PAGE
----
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GM to hold Nov. 29 business update after UAW contract deal

FILE PHOTO: The new GM logo is seen on the facade of the General Motors headquarters in Detroit, Michigan, U.S., March 16, 2021. REUTERS/Rebecca Cook/File Photo   GM -2.63% Add to/Remove from Watchlist Add to Watchlist Add Position

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By David Shepardson

(Reuters) – General Motors (NYSE:GM) said on Tuesday it will give a Nov. 29 business update following the ratification of new labor agreements in the United States and Canada.

GM CEO Mary Barra and Chief Financial Officer Paul Jacobson will hold a conference call with analysts.

The United Auto Workers union on Monday said members had approved a new labor deal through April 2028 that will boost GM’s labor costs, including an immediate 11% pay hike.

The Detroit automaker is also facing mounting troubles at its self-driving unit Cruise, which has lost more than $8 billion since 2017, including $728 million in this year’s third quarter, according to GM financial disclosures.

Cruise co-founder and chief product officer Daniel Kan resigned on Monday, a day after Cruise CEO Kyle Vogt quit just weeks after California barred the company’s self-driving vehicles from public roads following an Oct. 2 accident.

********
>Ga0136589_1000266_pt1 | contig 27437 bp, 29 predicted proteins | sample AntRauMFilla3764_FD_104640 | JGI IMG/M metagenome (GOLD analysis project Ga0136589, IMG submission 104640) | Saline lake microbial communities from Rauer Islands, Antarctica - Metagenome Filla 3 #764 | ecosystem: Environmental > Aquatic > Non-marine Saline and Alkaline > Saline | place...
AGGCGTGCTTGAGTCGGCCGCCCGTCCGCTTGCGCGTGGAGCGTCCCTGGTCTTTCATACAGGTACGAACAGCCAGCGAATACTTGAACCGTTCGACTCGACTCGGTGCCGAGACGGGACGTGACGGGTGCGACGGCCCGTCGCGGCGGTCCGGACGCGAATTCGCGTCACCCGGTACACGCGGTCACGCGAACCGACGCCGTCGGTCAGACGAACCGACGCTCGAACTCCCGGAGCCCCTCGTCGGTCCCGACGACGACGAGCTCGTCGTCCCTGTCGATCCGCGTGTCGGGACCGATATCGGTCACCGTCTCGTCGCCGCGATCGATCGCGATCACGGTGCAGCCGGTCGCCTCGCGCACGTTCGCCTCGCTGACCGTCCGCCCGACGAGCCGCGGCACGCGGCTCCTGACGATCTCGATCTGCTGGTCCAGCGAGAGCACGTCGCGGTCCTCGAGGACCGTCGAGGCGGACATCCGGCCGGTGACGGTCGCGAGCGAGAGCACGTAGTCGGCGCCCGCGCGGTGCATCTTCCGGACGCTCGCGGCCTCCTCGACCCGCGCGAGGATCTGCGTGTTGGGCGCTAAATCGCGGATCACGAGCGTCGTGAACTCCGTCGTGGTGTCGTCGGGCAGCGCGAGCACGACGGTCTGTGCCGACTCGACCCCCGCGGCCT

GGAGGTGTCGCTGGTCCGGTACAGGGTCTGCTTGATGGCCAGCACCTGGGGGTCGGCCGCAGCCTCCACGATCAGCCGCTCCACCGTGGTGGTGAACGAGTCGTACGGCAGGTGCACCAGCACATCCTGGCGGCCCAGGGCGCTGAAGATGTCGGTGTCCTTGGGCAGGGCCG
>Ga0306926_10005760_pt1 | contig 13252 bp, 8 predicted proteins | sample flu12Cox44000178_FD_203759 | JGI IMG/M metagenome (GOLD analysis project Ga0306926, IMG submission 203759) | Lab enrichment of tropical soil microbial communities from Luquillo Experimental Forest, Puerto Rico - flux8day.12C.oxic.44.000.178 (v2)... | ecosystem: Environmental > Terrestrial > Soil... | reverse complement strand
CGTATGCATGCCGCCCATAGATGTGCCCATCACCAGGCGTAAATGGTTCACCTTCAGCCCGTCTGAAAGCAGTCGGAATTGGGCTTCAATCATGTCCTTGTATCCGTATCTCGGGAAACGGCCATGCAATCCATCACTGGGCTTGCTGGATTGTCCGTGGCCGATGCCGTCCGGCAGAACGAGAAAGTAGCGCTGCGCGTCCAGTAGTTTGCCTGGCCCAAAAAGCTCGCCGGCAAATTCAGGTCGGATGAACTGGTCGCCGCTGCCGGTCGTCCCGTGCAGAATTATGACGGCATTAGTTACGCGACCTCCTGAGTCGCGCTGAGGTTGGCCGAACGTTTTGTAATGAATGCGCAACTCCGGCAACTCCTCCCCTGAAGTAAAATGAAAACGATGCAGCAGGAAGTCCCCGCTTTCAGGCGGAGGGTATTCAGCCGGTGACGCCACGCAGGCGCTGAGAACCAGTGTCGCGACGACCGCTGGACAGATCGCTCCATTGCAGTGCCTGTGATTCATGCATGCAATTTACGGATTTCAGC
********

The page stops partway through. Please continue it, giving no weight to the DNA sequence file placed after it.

GM on Monday said it would not advertise in the 2024 Super Bowl, the first time since 2019 it will sit out the heavily watched National Football League (NFL) championship game while it cuts marketing costs as part of a broad strategy to reduce fixed expenses.

GM, which said in July it planned to cut operating costs by an additional $1 billion through the end of next year, said in October it was slowing the launch of several electric vehicle models to cut their costs, and pulling back on EV product spending.

Before the additional $1 billion in cuts announced in July, the automaker earlier this year said it would cut fixed costs by $2 billion by the end of 2024.

In April, GM said about 5,000 salaried workers had taken buyouts and agreed to leave the company, which would reduce fixed costs by about $1 billion annually, including a few hundred additional jobs cut in February.


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